derton Bar in a violent gale, on Mon- 
day, Oct. 7th, ten dollars in money to 
each, together with the Society's gold 
medal to Capt. Tower, in token of 
the approbation of the Trustees of his 
and their meritorious conduct." 

" 1845. To nine of the first crew 
of the Society's boat at Hull, for their 
gallant though unsuccessful attempt 
to rescue those on board the ship Mas- 
sasoit, wrecked on nth of December, 
at Point Alderton, . . . $90. 

" To seven of the crew of the So- 
ciety's boat at Hull, who made a sec- 
ond gallant and successful attempt 
and succeeded in rescuing Captain 
Berry and eleven others, from the 



ship Massasoit, wrecked at Point Al- 
derton, Dec. nth, . . . $105. 

Joshua probably participated in one 
or both of these rescues, in connection 
with one of which his father is espe- 
cially mentioned. It is known from 
other sources that he took a very ac- 
tive part in the rescue of a ship- 
wrecked crew in 1845, which was 
probably that of the Massasoit; but it 
seems that already his proclivities in 
this line had become so much a mat- 
ter of course to his family that none 
of those now living is able to recall 
particular occasions. It is well estab- 
lished, however, that during his youth 
and early manhood he saved and as- 
sisted to save many persons from 



His first medal was one of bronze, 







This was followed by a certificate 
embellished with the pictures of the 
members of his crew, for saving the 
crew of the ship Delaware, in 1857, 
which reads as follows : 






MAR. 2, 1857. 

In 1864 he assisted in the rescue of 
the crew of the brig Swordfish, but 
the report for that year is not at hand. 



The next item is one in the report for 
1 87 1, as follows: 

" At the meeting on the 6th Jan- 
uary, 1 87 1, the case of the schooner 
William R. Genn was attended to by 
awarding the Captain, J. G. Small, 
$15, and $10 to each of the crew of 
the lifeboat, consisting of nine men.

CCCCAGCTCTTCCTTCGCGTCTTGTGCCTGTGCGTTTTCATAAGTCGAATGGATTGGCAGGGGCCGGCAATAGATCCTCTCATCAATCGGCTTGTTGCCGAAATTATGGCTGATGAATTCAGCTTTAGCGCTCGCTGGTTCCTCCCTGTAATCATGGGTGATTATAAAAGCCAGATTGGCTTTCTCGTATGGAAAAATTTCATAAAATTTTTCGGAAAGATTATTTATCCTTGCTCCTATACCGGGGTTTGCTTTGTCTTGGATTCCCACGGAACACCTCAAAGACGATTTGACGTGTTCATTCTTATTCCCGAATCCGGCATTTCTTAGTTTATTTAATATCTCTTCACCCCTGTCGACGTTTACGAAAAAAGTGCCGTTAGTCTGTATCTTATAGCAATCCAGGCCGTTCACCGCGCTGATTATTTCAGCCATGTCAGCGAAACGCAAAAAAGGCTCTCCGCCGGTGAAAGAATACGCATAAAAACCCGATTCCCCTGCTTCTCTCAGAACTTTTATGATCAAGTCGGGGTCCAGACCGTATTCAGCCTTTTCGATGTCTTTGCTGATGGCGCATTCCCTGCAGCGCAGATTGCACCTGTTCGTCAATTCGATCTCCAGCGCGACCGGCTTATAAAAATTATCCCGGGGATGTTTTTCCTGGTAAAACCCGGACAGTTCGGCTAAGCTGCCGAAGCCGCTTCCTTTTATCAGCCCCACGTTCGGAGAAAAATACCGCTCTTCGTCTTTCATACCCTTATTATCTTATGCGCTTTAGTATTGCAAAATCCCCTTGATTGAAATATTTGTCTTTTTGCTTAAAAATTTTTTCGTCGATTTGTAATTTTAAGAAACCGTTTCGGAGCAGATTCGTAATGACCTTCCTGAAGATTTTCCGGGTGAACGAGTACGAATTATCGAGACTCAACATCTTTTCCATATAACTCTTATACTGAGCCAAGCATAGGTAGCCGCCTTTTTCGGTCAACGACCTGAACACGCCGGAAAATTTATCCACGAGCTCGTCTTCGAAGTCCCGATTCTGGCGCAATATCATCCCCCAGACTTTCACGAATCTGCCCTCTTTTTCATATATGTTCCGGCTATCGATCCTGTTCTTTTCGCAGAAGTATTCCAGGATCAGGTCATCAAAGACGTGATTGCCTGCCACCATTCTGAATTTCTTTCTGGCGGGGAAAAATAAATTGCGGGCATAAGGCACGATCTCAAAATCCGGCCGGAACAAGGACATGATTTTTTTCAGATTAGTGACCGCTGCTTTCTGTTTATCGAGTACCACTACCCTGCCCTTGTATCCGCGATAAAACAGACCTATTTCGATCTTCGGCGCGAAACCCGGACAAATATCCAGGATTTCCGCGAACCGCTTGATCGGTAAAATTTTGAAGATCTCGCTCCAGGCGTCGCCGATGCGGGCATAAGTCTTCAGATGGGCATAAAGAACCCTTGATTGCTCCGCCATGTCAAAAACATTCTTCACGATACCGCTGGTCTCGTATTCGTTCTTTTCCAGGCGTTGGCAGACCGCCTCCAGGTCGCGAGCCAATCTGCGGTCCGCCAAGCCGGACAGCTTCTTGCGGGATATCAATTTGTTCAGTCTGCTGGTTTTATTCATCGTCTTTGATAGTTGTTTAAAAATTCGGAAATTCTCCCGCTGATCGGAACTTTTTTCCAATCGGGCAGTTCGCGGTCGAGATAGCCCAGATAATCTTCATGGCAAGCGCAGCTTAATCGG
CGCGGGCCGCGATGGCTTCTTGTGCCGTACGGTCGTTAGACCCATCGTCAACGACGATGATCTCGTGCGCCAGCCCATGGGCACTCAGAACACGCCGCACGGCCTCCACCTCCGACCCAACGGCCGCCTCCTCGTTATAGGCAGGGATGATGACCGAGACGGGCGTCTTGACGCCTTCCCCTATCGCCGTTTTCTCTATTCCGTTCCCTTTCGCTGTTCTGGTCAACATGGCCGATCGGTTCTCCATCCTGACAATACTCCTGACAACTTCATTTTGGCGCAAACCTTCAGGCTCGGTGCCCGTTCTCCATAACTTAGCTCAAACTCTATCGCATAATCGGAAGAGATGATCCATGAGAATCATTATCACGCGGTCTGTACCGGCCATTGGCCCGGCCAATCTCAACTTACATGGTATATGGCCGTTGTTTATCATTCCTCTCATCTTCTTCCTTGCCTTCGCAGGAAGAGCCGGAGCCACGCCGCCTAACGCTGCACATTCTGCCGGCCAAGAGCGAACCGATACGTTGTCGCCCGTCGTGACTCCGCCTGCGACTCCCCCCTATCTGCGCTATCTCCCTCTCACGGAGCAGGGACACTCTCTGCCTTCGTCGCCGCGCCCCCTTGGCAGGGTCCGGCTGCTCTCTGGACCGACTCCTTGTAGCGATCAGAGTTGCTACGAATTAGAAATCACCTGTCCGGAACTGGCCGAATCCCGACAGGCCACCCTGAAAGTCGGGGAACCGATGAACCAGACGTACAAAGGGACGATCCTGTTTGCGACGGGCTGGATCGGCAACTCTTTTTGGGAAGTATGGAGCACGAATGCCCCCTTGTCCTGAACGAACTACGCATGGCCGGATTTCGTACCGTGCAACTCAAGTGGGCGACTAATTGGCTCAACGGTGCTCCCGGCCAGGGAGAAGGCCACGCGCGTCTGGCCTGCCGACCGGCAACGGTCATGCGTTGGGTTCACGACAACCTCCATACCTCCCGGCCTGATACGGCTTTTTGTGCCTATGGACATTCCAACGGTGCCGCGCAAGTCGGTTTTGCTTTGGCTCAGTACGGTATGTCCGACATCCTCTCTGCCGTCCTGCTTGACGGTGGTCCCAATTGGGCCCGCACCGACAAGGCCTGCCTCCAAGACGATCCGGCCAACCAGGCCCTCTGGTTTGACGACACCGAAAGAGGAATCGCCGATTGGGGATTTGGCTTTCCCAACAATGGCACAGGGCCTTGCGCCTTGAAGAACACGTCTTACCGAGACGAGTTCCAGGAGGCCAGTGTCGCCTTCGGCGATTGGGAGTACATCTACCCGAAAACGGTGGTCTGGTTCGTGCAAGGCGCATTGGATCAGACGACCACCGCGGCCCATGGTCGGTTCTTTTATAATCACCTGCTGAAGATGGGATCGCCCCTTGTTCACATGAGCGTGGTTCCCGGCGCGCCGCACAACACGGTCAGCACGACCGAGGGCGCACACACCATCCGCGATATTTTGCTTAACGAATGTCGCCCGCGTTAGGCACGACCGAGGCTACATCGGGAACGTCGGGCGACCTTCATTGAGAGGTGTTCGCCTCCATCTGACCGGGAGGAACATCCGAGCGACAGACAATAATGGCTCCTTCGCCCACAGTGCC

" The schooner was stranded on 
Nantasket Beach on the evening of 
the 23d December, in a snowstorm. 
About 7 o'clock the Long Beach Life- 
Boat put off ; she was once filled with 
water and obliged to return to the 
beach: was again put off, after clear- 
ing her of water, and succeeded in 
rescuing the crew, including the Cap- 
tain and four men. An attempt had 
been made to land in their own boat, 
but she got adrift and was thrown 
up on the beach with one man in her. 
Considering the severity of the weath- 
er and the fact that the crew of the 
lifeboat went off without their life- 
belts and without inflating the floats, 
there was great risk in the operation." 



The Captain Small referred to was 
evidently the master of the wrecked 
vessel, for a complete roster of the 
lifeboat crew given in lists of awards 
published in subsequent reports, shows 
that Captain James was in command 
of the boat. 

In March, 1873, Joshua was one 
of the boat's crew which rescued the 
crew of the schooner Helene, as ap- 
pears from the following account in 
the " History " : 

" To James Lowe, George Augus- 
tus, William James, Jr., Samuel, 
John, and Washington James, Andrew 
Calender, Lewis and Nicholas Siro- 
vick, Alonzo Mitchell, and Andrew J. 
Pope, crew of the Society's Stony 
Beach Boat, and to James W., Eben 
S., and B. I. Pope, Joshua, W. W., 
and Phineas James, Jr., and W. B. 
Mitchell, crew of the Society's Point 



Allerton Boat, for their gallant and 
successful efforts in rescuing the cap- 
tain and crew of the schooner c Hel- 
ene/ wrecked on Point Allerton Bar, 
twenty dollars each, . . . $380 " 

In 1876 the Society recognized the 
services of Captain James by appoint- 
ing him Keeper of four of their life- 
boats located at Stony Beach, Point 
Allerton, and Nantasket Beach (2), 
also of a mortar station at the first- 
named place, to which was later added 
a boat at Gun Rock Cove, Cohasset. 
This position he held until his ap- 
pointment as keeper of the Govern- 
ment station at Point Allerton. 

In the 1882 report the following 
entry speaks for itself: 

" Boat No. 21 was launched about 
2 a.m., February 1st, 1882 (during 
a very heavy gale and thick snow- 



storm), and took off the crew of the 
schooner ' Bucephalus,' which had